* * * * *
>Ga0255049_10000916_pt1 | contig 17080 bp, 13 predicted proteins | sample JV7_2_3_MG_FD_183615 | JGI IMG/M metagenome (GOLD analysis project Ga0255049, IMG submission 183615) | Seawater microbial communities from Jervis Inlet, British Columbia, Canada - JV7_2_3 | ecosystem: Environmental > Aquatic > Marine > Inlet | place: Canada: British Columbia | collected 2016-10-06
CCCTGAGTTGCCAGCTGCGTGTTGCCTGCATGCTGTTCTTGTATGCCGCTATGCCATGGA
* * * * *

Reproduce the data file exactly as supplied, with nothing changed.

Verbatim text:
>Ga0255049_10000916_pt1 | contig 17080 bp, 13 predicted proteins | sample JV7_2_3_MG_FD_183615 | JGI IMG/M metagenome (GOLD analysis project Ga0255049, IMG submission 183615) | Seawater microbial communities from Jervis Inlet, British Columbia, Canada - JV7_2_3 | ecosystem: Environmental > Aquatic > Marine > Inlet | place: Canada: British Columbia | collected 2016-10-06
CCCTGAGTTGCCAGCTGCGTGTTGCCTGCATGCTGTTCTTGTATGCCGCTATGCCATGGA